Find an every-day, real-world problem, then fix it by developing an item or service that is practical to produce, marketable, popular, and will generate enough profit to attract investors.
Every senior at Leroy Greene Academy is given that challenge as part of a yearlong entrepreneurial project in which teams of up to five students apiece practice collaboration, creativity, analysis, research, critical thinking and problem-solving. It’s 21st century learning in which answers aren’t necessarily found in books.
The five most promising ideas were unveiled to the public last night, Pitch Night, at the Crest Theatre in downtown Sacramento. Finalists explained and defended their projects, marketing plans, revenue projections and other specifics to a four-person panel or entrepreneurial professionals in a format similar to the “Shark Tank” TV show.
The five leading contenders were:
· EvoBagz — Compostable bags designed to house lawn trimmings and, once filled, they can be dropped into a recycling bin to reduce use of plastic bags that don’t easily decompose in the environment.
· First Care — A door-dash delivery service for over-the-counter health care products, such as cold medicine, for people who are feeling sick but are too busy or uncomfortable to run to a pharmacy.
· Grand Plan — An online service that recognizes the counseling crunch at many California high schools and hopes to ease it by offering families private counseling — $100 for two hours – to help students prepare for college.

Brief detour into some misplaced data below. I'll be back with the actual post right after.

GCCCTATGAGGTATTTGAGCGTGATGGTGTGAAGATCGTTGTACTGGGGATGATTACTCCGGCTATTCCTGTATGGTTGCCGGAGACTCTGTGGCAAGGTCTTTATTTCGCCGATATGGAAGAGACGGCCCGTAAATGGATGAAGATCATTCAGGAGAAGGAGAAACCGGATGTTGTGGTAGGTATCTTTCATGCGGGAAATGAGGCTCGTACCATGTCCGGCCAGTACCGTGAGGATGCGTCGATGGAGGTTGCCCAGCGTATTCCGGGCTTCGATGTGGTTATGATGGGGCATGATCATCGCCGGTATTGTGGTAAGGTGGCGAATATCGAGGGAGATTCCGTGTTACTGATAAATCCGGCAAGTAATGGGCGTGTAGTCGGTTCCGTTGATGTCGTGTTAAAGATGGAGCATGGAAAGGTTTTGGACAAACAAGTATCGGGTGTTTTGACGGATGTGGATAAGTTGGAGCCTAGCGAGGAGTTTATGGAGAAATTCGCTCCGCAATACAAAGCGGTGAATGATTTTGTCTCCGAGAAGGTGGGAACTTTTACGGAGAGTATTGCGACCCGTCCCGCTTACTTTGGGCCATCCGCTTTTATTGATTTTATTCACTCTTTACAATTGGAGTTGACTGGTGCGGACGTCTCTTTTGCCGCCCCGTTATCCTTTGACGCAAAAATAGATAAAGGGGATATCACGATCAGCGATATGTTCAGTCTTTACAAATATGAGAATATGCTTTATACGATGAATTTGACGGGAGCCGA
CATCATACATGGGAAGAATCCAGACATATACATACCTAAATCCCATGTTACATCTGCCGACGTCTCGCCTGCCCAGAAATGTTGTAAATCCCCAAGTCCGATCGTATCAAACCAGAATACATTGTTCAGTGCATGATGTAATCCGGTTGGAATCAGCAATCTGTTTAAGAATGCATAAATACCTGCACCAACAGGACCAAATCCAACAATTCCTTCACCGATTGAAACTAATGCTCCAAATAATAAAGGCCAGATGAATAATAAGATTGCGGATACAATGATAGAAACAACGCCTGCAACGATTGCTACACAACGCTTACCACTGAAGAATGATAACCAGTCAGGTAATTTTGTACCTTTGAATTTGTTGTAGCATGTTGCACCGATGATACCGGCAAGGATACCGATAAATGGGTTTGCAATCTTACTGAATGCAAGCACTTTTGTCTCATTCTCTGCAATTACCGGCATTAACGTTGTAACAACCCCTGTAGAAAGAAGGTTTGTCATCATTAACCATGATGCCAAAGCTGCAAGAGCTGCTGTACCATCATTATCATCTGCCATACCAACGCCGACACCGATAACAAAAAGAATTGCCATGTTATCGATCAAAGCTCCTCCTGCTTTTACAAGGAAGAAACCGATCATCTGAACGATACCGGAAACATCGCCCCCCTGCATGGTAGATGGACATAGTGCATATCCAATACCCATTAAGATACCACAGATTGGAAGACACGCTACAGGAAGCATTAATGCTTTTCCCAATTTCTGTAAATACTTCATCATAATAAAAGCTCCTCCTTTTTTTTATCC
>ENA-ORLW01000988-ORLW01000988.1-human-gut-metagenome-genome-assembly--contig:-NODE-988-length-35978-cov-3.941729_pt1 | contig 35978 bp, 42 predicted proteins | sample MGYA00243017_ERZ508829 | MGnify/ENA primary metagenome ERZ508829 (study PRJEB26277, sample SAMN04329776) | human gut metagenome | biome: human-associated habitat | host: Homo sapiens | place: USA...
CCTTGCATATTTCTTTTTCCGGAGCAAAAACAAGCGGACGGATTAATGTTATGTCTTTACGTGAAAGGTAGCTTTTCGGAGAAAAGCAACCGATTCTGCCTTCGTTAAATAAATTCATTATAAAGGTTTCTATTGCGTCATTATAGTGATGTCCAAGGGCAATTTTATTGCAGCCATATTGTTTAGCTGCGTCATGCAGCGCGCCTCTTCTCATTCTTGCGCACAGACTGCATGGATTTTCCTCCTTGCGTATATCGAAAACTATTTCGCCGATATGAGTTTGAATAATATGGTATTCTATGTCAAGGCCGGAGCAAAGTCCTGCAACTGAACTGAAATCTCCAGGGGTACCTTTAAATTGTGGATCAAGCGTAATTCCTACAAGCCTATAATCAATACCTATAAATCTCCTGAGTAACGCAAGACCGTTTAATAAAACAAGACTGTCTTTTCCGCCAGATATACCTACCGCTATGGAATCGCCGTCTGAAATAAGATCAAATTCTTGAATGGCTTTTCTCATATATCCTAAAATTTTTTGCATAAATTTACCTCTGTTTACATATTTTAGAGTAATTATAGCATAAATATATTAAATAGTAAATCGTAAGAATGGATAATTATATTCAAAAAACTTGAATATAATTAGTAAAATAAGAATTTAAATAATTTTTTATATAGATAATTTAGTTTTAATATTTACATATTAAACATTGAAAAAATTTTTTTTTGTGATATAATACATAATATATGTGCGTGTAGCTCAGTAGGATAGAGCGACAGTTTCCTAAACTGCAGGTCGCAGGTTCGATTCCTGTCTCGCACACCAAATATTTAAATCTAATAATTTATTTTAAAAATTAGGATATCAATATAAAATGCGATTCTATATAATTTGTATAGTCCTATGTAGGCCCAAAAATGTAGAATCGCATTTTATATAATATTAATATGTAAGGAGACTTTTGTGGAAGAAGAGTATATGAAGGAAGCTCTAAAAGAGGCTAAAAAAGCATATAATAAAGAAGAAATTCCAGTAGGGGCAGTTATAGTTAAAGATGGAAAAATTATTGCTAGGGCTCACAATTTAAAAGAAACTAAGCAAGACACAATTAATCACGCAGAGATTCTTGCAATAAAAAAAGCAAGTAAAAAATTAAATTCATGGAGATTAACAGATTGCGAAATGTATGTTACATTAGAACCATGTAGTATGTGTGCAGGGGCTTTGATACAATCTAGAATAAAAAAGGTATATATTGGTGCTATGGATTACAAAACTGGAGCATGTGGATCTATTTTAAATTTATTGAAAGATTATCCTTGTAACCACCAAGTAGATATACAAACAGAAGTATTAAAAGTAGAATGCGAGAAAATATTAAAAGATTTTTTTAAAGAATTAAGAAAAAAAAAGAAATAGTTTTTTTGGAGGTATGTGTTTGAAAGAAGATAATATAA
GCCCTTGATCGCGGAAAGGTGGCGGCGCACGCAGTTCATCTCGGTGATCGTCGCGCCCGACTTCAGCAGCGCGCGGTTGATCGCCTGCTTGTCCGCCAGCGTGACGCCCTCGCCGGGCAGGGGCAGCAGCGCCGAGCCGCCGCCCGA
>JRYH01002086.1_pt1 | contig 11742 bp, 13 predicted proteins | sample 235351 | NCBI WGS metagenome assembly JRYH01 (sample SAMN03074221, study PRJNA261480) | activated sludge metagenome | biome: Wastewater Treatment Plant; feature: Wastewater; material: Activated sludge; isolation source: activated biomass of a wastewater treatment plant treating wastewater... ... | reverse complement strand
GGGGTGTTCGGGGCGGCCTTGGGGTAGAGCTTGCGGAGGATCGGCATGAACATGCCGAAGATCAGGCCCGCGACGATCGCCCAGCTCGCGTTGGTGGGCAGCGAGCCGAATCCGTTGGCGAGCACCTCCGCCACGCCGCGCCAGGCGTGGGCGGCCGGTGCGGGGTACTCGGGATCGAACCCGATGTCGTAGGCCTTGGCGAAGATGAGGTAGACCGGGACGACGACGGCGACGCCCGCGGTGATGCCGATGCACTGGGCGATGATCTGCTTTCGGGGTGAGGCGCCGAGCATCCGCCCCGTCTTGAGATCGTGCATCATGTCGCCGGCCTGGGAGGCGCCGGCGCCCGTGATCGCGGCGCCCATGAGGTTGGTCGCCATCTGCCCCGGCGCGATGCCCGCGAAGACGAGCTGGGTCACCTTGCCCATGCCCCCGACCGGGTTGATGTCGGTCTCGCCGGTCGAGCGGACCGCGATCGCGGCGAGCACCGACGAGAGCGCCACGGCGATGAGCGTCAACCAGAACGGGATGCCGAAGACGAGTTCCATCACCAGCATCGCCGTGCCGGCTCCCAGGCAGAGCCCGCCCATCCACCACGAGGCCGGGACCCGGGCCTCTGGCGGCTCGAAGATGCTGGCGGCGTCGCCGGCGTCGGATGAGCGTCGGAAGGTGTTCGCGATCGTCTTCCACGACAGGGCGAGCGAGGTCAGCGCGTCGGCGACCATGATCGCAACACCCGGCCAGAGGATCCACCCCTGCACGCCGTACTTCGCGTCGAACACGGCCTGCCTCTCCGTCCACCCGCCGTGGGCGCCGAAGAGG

· Green Minded – A website for inexperienced, job-seeking teens and young adults, ages 15-20, and companies wanting to hire them. Green Minded would provide hope and new opportunities for youth struggling to find jobs because they lack a track record.
· Prime Time Lunch – A service to tackle the problem of school cafeterias running out of popular daily entrees. Through an app, students could order in advance, thus ensuring they get food they want and enabling cafeterias to be more efficient by not producing too much or too little of an entrée.
The judges served a watchdog roll at Pitch Night, asking the LGA teams probing, think-on-your-feet questions about the viability of their proposals: How would you solicit business? How much would customers pay? What competition exists? How much profit would you generate? How much money are you seeking from investors? How much equity would investors receive? How quickly could your business grow?
Grand Plan ultimately won the top prize for its four-person student team of Mirabelle Quilatan, who will attend UC Davis next year; Xavier Canas, UC Merced; Liliana Cabrera and Zachary Hurd, both CSU Chico. Winners receive a $50 Target gift card, a Strapping Store gift card, an exclusive cord to wear at graduation, and three extra graduation tickets.
Grand Plan team members said they learned a lot during the yearlong project, including the mechanics of entrepreneurship, things like research and marketing. They also refined skills they can use in college and throughout their lives, such as collaboration, teamwork, critical thinking and problem-solving.
All LGA students prepare for college, in part, by taking an academic pathway – either Business Entrepreneurship or Visual Arts & Technology. Seniors in both pathways combine for the entrepreneurship project, which includes mentoring by business professionals throughout the year.